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I've never understood the origin of the phrase, "keep a stiff upper lip". Presumably it's something to do with avoiding crying (as it means to remain stoical), but if anything it's the bottom lip that may wobble before one cries; generally the upper lip always stays stiff anyway. So, why do we say this to indicate stoicism?

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There's a related Briticism, "keep your pecker up", which sounds impossibly obscene to an American ear... –  MT_Head Jun 26 '11 at 18:25
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3 Answers 3

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As reported from the Online Etymology Dictionary, keep a stiff upper lip is attested from 1815.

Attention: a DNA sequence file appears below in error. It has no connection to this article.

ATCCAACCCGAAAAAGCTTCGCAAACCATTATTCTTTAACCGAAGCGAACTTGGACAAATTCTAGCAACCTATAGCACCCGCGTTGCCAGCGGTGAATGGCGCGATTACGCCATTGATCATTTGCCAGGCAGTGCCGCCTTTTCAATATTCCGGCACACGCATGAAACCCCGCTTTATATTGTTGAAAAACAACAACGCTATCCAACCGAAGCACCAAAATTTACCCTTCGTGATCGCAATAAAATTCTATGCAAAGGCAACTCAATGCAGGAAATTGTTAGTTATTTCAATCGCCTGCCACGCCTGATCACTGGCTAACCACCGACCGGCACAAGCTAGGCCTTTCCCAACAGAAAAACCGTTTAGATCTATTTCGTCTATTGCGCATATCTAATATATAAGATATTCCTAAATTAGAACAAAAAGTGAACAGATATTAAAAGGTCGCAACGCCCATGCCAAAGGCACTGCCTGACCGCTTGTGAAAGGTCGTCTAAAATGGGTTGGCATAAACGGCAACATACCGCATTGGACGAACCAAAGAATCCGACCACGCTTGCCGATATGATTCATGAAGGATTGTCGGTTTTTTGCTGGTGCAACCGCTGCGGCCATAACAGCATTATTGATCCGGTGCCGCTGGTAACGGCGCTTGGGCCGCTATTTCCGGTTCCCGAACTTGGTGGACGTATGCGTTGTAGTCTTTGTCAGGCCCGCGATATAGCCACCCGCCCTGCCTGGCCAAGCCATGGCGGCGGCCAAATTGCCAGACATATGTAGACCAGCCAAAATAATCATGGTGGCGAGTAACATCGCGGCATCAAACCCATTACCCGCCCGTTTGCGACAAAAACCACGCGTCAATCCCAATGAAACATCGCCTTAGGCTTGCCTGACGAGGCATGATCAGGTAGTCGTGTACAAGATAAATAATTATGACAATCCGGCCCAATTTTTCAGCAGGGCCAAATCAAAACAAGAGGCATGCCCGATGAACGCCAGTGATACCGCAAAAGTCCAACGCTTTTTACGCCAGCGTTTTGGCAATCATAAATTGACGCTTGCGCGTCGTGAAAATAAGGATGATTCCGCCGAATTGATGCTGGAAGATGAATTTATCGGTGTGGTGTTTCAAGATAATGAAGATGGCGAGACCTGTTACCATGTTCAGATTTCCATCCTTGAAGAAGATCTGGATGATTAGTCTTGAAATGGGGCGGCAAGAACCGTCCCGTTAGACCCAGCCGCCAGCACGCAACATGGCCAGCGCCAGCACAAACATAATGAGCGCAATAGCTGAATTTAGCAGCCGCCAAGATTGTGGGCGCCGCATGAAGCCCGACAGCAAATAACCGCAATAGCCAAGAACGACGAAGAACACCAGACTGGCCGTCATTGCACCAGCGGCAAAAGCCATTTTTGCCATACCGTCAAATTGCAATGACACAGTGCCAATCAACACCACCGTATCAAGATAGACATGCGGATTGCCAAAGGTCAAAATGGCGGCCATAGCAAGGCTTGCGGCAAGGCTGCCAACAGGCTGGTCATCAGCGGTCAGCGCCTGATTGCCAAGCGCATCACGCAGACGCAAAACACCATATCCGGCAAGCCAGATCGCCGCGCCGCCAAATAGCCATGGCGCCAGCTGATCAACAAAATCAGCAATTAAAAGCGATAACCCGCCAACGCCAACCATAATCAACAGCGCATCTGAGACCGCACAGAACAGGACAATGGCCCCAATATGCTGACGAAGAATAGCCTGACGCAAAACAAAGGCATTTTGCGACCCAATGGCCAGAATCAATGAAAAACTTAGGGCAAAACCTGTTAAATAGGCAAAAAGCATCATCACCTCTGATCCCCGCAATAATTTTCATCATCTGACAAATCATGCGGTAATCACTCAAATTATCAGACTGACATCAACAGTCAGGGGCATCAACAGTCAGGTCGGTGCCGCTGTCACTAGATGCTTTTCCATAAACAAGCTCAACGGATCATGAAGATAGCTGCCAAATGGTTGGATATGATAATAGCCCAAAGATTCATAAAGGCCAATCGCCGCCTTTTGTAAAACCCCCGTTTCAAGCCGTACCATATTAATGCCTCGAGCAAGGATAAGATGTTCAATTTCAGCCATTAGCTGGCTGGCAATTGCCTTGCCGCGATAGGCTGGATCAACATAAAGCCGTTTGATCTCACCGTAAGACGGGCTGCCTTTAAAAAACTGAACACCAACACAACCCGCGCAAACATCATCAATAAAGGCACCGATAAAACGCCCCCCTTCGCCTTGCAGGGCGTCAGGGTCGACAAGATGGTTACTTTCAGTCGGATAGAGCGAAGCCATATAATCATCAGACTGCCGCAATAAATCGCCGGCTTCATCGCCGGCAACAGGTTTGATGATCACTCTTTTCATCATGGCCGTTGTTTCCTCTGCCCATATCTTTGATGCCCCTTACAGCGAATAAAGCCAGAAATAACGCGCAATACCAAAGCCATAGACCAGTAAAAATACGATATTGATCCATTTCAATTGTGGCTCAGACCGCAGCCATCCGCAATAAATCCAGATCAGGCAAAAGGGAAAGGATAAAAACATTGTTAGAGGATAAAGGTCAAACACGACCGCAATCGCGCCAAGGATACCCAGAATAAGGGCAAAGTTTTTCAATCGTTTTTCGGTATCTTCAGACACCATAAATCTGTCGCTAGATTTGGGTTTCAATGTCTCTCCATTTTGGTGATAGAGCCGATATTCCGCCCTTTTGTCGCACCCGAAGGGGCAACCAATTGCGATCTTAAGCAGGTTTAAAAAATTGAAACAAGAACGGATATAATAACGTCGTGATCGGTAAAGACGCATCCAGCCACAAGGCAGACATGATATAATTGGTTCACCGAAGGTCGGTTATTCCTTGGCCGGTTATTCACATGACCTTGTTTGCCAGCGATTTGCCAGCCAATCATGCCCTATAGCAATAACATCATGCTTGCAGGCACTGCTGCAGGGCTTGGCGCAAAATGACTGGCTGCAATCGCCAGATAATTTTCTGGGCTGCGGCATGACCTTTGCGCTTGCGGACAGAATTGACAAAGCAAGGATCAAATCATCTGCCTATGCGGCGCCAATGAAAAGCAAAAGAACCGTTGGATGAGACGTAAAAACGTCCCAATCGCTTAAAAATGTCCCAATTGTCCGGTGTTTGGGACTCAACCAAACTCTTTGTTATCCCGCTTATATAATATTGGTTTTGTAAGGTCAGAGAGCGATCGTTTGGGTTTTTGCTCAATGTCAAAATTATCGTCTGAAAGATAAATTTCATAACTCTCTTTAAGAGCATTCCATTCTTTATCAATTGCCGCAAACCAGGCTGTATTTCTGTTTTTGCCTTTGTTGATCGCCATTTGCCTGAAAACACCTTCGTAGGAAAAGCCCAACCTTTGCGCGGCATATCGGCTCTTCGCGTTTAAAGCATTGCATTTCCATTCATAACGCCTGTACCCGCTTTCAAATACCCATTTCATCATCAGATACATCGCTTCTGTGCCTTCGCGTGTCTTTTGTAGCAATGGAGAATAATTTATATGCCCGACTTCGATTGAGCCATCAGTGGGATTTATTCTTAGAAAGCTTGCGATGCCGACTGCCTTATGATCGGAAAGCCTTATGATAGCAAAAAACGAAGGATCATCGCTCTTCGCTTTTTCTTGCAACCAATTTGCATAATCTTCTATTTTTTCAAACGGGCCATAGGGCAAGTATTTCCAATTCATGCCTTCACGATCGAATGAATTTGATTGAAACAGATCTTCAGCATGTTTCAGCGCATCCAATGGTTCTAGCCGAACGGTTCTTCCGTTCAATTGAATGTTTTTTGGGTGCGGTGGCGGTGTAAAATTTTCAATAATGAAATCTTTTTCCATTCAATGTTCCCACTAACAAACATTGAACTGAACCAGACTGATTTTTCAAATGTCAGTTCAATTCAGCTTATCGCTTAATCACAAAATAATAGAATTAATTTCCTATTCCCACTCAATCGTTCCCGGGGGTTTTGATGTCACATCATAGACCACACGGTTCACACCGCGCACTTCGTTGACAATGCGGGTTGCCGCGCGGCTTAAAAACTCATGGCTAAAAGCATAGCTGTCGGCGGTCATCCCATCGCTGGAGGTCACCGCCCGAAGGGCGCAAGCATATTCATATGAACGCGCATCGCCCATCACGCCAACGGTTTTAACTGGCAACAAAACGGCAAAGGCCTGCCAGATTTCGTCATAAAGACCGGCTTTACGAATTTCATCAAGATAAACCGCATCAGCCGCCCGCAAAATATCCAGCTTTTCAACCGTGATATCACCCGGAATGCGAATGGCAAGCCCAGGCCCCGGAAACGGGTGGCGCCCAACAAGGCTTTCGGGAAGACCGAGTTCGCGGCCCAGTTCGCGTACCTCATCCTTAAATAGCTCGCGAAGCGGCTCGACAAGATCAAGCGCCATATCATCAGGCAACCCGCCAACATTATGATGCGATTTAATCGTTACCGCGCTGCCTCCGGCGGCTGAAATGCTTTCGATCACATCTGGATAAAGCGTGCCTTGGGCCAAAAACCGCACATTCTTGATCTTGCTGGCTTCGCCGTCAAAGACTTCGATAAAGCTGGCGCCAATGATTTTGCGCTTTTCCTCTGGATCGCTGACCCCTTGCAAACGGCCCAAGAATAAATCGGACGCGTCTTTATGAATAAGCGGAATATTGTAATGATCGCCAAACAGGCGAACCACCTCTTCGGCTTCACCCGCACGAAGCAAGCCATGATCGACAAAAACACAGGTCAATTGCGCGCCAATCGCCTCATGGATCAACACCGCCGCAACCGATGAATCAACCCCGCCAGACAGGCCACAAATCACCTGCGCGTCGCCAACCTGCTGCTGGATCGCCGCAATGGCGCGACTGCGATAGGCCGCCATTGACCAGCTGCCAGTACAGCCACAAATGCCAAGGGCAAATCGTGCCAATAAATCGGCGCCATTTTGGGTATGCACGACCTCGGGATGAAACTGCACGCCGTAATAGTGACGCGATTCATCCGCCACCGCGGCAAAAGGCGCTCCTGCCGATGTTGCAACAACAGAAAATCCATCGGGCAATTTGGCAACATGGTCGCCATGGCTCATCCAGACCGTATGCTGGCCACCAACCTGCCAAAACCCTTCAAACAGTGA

It is probably referring to the facial mimic, in the same way bite one's lip and curl one's lip do.

The meaning of a stiff upper lip reported by the NOAD is "a quality of uncomplaining stoicism."

Senior managers had to keep a stiff upper lip and remain.

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From the Phrase Finder:

Remain resolute and unemotional in the face of adversity, or even tragedy.

This is such a clichéd expression that it is difficult to imagine doing anything else with a stiff upper lip apart from keeping it. It is similar to 'keep a straight face'

Hope that explained why we use it.

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Back when men grew moustaches, the quivering of the upper lip was more noticeable. Hence the phrase.

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Men still grow moustaches. –  Mahnax Jan 8 '12 at 7:26
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Do you have a source? –  simchona Jan 9 '12 at 4:28
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